Chas Roemer

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Charles Elson "Chas" Roemer, IV


President of the Louisiana Board of Elementary and Secondary Education
In office
January 2012 – January 2016
Preceded by Penny Dastugue

Member of the Louisiana Board of Elementary and Secondary Education
In office
January 2008 – January 2016
Preceded by Polly Broussard
Succeeded by Kathy Edmonston

Born February 2, 1970
Political party Republican
Spouse(s) Tena Elizabeth Levatino Roemer
Children Daughter Adeline

One son
Parents:
Frances "Cookie" Demler Thomas and Buddy Roemer
Relatives:
Charles E. Roemer, II (grandfather)

Alma mater Loyola College Prep School (Shreveport)

Harvard University

Charles Elson Roemer, IV, known as Chas Roemer (born February 2, 1970), is the Republican former president of the Louisiana Board of Elementary and Secondary Education, the 11-member state body which sets and monitors education policy. A resident of Baton Rouge, Louisiana, Roemer led the majority faction of the board which claimed to seek reforms and innovations pushed by then Governor Bobby Jindal and continuing state Education Superintendent John White.

Background

Roemer is the son of Frances "Cookie" Demler Thomas (born 1942) and former Louisiana Governor Buddy Roemer. He has a sister, Caroline Roemer Shirley,[1] and a half-brother, Dakota Frost Roemer (born 1980), from his father's second marriage to the former Patti Kaye Crocker. Roemer's paternal grandfather, Charles E. Roemer, II, was a farmer and businessman in Bossier Parish in northwestern Louisiana and the commissioner of administration for Democratic former Governor Edwin Edwards, later an intraparty rival of Buddy Roemer's. His grandmother, Adeline McDade Roemer (1923-2016) of Bossier Parish, ran unsuccessfully in 1988 for Louisiana's 4th congressional district seat, which was had been held by Buddy Roemer for seven years prior to his governorship.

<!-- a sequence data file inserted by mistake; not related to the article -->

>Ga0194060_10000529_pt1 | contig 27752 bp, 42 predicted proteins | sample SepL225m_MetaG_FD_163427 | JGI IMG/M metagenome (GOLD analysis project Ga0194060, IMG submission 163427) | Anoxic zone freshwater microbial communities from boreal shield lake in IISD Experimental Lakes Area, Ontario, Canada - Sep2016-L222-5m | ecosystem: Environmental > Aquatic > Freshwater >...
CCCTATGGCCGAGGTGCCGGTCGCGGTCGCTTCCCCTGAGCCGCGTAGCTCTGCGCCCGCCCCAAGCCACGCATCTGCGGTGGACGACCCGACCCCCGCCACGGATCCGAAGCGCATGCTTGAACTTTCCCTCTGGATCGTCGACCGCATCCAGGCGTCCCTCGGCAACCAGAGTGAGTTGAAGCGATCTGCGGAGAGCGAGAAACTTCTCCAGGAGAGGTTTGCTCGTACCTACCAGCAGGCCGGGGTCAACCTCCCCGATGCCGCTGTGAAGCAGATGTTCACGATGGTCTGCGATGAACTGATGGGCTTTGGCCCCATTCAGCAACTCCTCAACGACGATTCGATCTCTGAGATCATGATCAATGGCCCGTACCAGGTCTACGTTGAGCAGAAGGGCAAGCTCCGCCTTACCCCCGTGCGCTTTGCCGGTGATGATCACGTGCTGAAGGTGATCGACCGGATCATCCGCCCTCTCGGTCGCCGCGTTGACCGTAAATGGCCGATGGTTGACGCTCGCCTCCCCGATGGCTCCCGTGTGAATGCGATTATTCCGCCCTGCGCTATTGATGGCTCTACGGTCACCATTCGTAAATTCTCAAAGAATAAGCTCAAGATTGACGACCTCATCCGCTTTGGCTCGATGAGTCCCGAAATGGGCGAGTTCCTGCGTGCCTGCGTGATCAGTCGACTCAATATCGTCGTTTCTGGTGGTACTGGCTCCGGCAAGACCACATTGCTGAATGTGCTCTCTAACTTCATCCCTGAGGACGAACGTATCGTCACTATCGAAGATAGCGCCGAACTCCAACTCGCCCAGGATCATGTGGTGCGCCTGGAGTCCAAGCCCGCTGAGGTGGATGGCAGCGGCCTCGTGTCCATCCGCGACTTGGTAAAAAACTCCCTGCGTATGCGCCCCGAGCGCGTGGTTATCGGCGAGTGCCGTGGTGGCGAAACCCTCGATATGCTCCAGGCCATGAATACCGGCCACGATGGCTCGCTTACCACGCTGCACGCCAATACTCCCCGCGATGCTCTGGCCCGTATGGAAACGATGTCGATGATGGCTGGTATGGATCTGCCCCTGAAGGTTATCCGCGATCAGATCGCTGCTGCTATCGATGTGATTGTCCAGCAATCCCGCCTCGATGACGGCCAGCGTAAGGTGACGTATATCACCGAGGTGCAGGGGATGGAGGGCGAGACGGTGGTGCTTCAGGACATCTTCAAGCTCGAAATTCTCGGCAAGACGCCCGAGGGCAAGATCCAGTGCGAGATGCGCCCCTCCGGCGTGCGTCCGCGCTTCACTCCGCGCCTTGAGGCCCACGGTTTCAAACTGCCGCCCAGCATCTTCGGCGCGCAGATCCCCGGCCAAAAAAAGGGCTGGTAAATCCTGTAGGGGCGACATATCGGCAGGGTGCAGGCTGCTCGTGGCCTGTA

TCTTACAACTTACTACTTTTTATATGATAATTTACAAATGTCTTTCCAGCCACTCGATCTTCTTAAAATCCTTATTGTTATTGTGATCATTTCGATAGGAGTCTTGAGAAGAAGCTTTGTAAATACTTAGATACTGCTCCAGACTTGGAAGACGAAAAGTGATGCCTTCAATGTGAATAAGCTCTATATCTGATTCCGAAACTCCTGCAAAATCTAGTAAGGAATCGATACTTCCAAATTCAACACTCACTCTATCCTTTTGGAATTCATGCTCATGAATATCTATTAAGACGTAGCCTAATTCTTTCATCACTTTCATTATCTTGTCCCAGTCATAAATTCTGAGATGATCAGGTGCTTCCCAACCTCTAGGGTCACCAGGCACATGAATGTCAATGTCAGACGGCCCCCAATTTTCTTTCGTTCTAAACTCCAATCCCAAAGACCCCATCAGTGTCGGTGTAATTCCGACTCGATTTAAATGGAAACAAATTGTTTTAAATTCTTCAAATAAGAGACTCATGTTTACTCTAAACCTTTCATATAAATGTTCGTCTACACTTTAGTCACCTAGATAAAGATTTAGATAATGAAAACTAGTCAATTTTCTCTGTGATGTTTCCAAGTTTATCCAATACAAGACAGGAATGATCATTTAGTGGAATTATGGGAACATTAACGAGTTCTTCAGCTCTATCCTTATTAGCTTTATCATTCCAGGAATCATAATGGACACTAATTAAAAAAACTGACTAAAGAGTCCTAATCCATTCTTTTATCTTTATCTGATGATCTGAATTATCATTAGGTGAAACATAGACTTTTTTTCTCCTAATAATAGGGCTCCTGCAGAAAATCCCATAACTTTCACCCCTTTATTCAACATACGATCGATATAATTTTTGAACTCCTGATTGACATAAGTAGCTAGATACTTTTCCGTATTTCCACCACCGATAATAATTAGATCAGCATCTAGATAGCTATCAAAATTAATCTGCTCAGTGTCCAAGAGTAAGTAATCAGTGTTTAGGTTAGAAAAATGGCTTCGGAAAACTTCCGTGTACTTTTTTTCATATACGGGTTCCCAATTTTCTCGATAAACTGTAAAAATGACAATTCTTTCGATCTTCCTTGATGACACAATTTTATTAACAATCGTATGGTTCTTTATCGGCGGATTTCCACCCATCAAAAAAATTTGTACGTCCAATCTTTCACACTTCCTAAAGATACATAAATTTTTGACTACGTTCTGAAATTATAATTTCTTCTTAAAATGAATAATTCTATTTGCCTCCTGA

Roemer graduated from Loyola College Prep School in Shreveport and from Harvard University in Cambridge, Massachusetts, shortly after his father left the Louisiana governorship in defeat. He is the managing partner of Roemer, Robinson, Melville, and Company, an investment management firm headquartered in Baton Rouge. In 2001, he was named one of the “Top 40 Business Persons (then) under the Age of 40” by the Baton Rouge Business Report.[2]

Roemer and his wife, the former Tena Elizabeth Levatino (born 1972), have two children, a daughter named Adeline for his great-grandmother, and a son.

Political life

Roemer's District 6 seat on the BESE board included Ascension, East Baton Rouge, Livingston, Tangipahoa, and Washington parishes. He was initially unopposed for his seat on the board in the nonpartisan blanket primary held on October 20, 2007. Four years later, in the primary on October 22, 2011, he led a field of three candidates, with 60,186 votes (44.7 percent). The Democrat Donald Songy, the former Ascension Parish school superintendent, trailed with 38,681 (28.7 percent). The balance of votes was held by Republican Elizabeth "Beth" Myers, 35,732 (26.6 percent).[3] In the general election on November 19, Roemer defeated Songy, 49,967 (56.8 percent) to 38,067 (43.2 percent) and won all parishes except Ascension and Washington.[4]